Asking John Carroll senior George Weber about his possible matchup Friday with McDonogh junior Jack Clark, the 2012 National Prep champion at 145 pounds, is a "sensitive" subject, Patriots coach Keith Watson said. Weber has lost to Clark in every match between the two wrestlers, including two state championship bouts and once already this season.
But the matches have mostly been close, some of them painfully so.
What separates the Maryland State Wrestling Association's No. 1 and No. 2 wrestlers in the 145-pound weight class is not easily discerned by the coaches who have seen them both numerous times.
"They're both really good wrestlers," McDonogh coach Pete Welch said. "When two good wrestlers meet, it's often not that one is better than the other. Sometimes it's just that one guy turns one way and the other guy another way, and it just works out that one winds up on top. Jack has been fortunate to come out on top in most of them."
But that could change when the Eagles and the Patriots wrestle the first match in the 10-team McDonogh Holiday Duals tournament this weekend.
In fact, it could be a weekend full of surprises, as No. 5 John Carroll has quietly been preparing to take on three defending state champions — No. 1 McDonogh (Maryland Independent Schools), No. 2 Winters Mill (Class 2A-1A) and No. 3 River Hill (Class 4A-3A).
"John Carroll is as good as all three of us," Welch said. "They could run the table."
McDonogh and John Carroll will kick things off at 2 p.m. Friday in the two-day, round-robin event that will give each of the competing teams nine matches.
"It's a MIAA match," Watson said. "Neither Pete nor I want to risk a kid getting injured before our match, and we want our teams fresh because it counts in our league records."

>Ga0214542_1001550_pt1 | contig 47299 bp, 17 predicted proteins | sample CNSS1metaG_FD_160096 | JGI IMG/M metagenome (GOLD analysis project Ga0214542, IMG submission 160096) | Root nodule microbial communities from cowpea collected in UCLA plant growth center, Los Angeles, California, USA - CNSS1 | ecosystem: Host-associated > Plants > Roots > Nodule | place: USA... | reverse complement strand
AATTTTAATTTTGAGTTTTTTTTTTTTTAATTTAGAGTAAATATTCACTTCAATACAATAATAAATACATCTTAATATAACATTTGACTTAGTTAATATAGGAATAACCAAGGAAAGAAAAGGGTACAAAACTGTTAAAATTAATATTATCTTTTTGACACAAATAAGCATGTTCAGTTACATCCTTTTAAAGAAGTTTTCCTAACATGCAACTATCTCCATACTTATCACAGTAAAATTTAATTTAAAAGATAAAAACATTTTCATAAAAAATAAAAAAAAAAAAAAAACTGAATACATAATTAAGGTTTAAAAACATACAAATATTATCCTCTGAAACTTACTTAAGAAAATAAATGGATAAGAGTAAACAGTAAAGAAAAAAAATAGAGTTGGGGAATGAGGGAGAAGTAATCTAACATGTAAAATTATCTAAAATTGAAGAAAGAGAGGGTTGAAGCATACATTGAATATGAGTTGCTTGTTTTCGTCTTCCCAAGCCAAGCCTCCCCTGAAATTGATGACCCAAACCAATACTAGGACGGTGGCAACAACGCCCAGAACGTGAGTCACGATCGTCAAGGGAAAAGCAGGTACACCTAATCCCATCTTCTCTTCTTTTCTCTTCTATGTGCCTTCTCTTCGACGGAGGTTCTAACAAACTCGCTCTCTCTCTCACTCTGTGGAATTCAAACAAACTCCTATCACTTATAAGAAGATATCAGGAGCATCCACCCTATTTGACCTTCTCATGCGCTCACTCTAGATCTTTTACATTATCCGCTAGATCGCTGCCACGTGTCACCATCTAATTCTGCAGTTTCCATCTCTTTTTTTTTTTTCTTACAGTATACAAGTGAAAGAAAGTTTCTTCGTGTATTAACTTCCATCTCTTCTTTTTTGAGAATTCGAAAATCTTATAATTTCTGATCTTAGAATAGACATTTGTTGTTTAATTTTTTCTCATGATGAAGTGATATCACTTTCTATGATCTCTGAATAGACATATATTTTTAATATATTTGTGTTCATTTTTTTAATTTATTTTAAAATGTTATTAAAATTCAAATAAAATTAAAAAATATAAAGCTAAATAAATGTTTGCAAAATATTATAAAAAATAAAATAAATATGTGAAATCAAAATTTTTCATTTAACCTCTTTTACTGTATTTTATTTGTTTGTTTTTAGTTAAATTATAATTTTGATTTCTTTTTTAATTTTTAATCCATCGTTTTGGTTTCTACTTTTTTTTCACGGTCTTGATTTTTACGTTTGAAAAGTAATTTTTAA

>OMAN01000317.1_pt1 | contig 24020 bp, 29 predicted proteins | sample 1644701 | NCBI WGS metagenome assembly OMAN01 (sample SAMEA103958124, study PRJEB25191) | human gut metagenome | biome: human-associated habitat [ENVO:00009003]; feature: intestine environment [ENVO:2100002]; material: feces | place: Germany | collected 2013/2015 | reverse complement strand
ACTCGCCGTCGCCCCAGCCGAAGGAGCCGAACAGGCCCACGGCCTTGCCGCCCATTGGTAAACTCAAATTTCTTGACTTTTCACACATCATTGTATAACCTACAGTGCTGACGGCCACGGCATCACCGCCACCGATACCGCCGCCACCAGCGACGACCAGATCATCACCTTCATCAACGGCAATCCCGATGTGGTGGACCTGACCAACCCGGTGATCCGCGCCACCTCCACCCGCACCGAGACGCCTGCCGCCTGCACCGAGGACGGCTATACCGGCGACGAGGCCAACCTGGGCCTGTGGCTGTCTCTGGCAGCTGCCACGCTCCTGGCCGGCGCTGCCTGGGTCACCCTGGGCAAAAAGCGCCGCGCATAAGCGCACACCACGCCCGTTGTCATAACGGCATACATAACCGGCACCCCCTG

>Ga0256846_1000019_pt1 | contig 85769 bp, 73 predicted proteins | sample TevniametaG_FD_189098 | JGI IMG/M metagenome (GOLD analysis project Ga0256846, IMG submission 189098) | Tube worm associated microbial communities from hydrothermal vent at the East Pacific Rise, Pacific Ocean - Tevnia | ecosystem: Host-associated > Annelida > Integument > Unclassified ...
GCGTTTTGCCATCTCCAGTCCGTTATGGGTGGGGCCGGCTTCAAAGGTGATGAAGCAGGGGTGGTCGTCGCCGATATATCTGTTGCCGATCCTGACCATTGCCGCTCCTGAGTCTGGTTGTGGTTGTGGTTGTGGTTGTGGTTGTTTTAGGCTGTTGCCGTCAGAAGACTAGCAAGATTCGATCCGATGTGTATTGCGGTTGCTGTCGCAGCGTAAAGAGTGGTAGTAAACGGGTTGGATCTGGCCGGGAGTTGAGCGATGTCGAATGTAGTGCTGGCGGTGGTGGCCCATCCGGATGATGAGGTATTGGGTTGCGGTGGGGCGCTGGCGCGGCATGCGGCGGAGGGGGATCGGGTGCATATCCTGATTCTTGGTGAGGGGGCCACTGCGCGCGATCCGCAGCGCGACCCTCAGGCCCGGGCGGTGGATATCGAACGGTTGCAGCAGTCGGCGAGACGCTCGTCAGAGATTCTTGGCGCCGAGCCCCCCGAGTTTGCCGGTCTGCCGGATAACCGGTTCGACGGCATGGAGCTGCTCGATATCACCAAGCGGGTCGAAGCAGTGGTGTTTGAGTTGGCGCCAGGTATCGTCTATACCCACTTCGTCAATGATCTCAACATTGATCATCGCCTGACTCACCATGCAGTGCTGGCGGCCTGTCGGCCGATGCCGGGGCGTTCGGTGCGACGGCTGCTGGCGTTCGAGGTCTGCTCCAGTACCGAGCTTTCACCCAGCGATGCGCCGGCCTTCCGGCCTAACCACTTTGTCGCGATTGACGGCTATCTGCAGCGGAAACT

A key match between the teams will be the one between Weber and Clark.
Though the two could meet several more times this season, depending on how they fare in early rounds of postseason tournaments, this is expected to be their second meeting of the winter.
The two faced each other in the quarterfinals of the prestigious Beast of the East tournament in Newark, Del., last weekend.
Clark topped Weber once again, this time with a 5-0 decision. He finished second at 145 pounds in the tournament, while Weber took sixth.
"It would mean a lot to me to beat him," Weber said. "I've come up short. He's won states, and I've been second each of the last two years. We'll see each other in the first match at the McDonogh Duals and I want him. I've been training for him. He's the guy I have to take out."
Watson said his wrestler "is definitely good enough" to beat Clark — or junior Toby Hague, the No. 1-ranked wrestler at 152 pounds, who could drop down a weight class and wrestle in the spot.
"But Clark kind of gets in his head," Watson said. "It's not a good thing."
And it's not a secret either, as far as Weber is concerned.
"He was definitely in my head," Weber said. "But I've done a lot of digging, a lot of hard work to build my confidence. I know I've been working harder than him. We work out together on the same club team, Raw 241 in New Jersey. We're friends off the mat. I've been studying him, and I've been working on how I wrestle.
"I know he got seventh at the [Walsh, Ohio] Ironman tournament. That's not that good, and I know he's hungry for a win and [ticked] off. In the past, he's won our matches in the third period. One of them when it was 2-2 with 10 seconds left. He wanted them more. It's something you can't teach."
Weber said there is a saying about wrestling matches: "The first period goes to the better wrestler; the second to the one in better shape; and the third to the one who wants it more."